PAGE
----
• The Army’s PEA fails to identify the Adirondack Forest Preserve, much less specify whether their enhanced training missions would impact designated Wilderness, Primitive, Canoe or Wild Forest areas. A full EIS is needed to identify specific areas of the Forest Preserve that could or would be preferentially selected for the enhanced training missions, and to avoid, minimize or mitigate actual or potential environmental impacts on the public’s wild lands involved;
  • The Army’s PEA must pay more attention to actual and potential noise impacts on human and natural communities of the Park, including the Adirondack Forest Preserve. Sound sensitivity and impacts from existing military operating areas and training routes vary tremendously across the Park. How will the enhanced training magnify or increase ambient aircraft and land motorized uses across the 9-county area, in both time and space? What are the cumulative impacts above and beyond the existing military operating areas and training routes? Only a full EIS might be able to answer such questions.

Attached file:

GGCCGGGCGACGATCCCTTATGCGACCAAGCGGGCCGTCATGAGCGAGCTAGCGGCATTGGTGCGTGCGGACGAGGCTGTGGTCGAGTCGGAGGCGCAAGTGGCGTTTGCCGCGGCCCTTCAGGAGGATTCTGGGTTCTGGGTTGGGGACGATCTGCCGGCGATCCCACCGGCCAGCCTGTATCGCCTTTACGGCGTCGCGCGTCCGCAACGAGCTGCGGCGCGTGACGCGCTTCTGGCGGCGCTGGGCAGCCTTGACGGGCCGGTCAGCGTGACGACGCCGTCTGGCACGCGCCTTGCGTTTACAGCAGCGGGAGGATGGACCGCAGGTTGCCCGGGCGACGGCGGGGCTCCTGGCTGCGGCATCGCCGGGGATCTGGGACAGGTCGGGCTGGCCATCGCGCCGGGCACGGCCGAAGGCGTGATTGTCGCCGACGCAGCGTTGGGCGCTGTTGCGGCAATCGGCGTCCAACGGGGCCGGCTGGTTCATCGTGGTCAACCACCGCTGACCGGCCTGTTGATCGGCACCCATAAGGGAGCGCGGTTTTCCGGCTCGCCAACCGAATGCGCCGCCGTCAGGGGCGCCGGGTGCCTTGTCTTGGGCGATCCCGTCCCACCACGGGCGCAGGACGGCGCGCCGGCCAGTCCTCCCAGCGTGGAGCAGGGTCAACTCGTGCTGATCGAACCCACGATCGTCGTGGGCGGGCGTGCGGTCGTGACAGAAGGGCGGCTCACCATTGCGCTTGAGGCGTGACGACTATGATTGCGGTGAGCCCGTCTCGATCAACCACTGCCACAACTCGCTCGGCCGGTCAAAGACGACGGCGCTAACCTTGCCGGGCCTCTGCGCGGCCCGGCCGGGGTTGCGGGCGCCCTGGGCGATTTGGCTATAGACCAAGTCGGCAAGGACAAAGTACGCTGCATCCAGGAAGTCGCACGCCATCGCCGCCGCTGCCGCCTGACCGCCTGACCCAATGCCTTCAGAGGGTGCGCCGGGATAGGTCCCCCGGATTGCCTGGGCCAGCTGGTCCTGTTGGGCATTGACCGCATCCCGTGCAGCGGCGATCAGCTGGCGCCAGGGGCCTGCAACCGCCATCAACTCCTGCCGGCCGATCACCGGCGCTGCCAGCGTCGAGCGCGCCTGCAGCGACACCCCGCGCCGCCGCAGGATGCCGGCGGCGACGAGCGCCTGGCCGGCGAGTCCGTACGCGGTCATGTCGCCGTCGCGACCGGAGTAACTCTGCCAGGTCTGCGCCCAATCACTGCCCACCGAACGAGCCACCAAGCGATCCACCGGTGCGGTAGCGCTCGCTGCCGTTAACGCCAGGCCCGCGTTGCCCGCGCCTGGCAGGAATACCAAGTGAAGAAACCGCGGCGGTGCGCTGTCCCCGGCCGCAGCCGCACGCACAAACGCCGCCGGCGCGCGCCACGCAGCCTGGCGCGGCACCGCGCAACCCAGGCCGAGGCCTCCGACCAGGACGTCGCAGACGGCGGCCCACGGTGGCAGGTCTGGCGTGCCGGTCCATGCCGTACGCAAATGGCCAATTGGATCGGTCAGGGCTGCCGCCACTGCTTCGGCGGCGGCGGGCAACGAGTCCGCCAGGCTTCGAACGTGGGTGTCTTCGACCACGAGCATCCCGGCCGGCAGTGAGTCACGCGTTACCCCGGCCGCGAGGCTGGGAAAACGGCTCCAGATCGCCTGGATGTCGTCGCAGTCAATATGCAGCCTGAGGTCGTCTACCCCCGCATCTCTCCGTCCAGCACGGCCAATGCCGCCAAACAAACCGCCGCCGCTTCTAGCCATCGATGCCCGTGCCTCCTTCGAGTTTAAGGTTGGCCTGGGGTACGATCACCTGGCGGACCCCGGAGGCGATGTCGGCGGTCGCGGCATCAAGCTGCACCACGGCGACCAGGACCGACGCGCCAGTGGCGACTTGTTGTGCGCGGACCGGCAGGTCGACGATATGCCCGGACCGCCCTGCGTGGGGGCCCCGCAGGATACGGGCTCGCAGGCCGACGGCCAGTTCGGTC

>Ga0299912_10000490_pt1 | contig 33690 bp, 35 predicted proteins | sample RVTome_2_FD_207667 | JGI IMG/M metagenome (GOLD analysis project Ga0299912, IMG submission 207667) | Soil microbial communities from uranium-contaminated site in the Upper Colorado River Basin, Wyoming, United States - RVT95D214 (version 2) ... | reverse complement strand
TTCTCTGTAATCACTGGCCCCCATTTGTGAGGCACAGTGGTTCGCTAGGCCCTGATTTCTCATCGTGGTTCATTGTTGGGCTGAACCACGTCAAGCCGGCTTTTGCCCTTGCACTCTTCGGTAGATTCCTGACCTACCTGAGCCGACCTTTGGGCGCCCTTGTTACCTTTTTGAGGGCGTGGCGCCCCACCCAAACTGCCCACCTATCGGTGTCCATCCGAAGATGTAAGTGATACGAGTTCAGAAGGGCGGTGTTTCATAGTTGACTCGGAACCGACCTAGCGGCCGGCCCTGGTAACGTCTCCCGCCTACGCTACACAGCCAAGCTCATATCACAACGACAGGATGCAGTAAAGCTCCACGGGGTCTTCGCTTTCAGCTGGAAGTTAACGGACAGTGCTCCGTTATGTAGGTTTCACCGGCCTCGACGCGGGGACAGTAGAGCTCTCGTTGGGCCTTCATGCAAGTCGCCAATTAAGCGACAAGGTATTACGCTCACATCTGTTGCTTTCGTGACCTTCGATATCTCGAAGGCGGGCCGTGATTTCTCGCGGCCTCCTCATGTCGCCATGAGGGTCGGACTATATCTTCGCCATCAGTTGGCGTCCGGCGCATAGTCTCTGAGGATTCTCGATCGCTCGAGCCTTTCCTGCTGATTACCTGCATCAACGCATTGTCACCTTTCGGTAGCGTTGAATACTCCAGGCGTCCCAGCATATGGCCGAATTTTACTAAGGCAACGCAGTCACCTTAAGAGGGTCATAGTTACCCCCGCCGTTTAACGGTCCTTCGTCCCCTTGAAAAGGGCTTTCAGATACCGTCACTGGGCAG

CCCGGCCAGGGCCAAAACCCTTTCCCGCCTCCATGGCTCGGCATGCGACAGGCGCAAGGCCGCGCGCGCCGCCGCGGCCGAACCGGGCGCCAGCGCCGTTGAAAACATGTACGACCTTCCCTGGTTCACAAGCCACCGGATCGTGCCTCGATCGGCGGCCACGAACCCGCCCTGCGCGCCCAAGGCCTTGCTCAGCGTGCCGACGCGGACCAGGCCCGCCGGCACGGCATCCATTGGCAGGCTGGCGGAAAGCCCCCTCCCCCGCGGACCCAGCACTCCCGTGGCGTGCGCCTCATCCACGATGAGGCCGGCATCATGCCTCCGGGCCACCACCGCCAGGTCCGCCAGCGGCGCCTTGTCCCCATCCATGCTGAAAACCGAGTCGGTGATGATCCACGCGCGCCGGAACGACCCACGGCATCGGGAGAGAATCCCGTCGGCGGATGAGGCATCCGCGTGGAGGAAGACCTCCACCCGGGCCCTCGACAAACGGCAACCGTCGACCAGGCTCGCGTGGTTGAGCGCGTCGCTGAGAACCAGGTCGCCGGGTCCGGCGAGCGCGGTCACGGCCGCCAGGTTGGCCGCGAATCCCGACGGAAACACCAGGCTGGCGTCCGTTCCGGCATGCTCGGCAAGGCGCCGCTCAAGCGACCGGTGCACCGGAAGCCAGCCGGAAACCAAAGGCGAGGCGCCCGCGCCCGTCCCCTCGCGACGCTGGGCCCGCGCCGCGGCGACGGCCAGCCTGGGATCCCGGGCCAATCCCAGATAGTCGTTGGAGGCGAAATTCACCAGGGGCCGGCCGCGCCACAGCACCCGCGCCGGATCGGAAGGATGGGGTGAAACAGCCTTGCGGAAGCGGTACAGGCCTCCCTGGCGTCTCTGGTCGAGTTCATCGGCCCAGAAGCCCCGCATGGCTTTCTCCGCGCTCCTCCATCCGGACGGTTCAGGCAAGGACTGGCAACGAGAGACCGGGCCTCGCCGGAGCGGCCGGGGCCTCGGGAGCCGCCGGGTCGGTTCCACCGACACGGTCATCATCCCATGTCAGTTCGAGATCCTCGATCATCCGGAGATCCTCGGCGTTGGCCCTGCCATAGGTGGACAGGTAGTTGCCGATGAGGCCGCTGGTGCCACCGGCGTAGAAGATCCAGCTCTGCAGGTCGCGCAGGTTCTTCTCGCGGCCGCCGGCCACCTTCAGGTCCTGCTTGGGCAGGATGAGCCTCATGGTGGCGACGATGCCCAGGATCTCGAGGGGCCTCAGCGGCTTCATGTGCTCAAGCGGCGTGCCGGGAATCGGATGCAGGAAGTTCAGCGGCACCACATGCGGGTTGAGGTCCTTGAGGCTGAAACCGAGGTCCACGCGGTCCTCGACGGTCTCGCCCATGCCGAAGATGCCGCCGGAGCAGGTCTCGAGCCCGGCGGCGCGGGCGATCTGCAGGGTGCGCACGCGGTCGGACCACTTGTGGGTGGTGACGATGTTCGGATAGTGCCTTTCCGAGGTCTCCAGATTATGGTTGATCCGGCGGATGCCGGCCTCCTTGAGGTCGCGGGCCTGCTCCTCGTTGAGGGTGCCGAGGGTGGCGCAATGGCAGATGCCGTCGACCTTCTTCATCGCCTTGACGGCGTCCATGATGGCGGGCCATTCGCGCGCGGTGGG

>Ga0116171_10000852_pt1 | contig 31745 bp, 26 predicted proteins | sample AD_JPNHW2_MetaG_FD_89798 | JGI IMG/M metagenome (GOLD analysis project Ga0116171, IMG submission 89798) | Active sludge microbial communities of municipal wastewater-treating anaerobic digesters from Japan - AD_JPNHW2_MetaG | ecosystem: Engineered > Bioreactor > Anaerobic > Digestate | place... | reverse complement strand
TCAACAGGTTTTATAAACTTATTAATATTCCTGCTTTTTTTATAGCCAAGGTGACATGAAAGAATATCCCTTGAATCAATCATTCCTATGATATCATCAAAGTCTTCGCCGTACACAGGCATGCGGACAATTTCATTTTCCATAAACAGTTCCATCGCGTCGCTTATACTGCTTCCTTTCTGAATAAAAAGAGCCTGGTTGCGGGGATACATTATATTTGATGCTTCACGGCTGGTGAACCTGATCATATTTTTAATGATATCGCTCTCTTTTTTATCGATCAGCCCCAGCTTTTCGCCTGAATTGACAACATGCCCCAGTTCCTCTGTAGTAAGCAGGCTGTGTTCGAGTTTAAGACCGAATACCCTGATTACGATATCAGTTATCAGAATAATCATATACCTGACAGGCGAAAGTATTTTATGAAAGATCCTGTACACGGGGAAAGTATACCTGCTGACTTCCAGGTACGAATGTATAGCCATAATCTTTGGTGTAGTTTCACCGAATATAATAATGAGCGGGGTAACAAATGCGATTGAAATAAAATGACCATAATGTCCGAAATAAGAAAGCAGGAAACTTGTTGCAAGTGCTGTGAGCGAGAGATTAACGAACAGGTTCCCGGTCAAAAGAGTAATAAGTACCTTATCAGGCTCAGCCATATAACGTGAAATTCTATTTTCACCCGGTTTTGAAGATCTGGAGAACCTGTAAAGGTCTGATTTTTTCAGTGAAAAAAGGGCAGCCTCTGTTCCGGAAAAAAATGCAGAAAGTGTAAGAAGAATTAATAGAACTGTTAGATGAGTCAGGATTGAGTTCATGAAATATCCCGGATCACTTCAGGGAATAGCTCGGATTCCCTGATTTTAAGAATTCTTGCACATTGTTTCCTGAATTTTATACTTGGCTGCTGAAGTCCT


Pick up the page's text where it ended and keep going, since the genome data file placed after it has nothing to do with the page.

Stay tuned for the U.S. Army at Ft. Drum response to the multiple letters of concern and requests from State and private agencies for a full EIS.

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David Gibson

Dave Gibson, who writes about issues of wilderness, wild lands, public policy, and more, has been involved in Adirondack conservation for over 30 years as executive director of the Association for the Protection of the Adirondacks, executive director of Protect the Adirondacks and currently as managing partner with Adirondack Wild: Friends of the Forest Preserve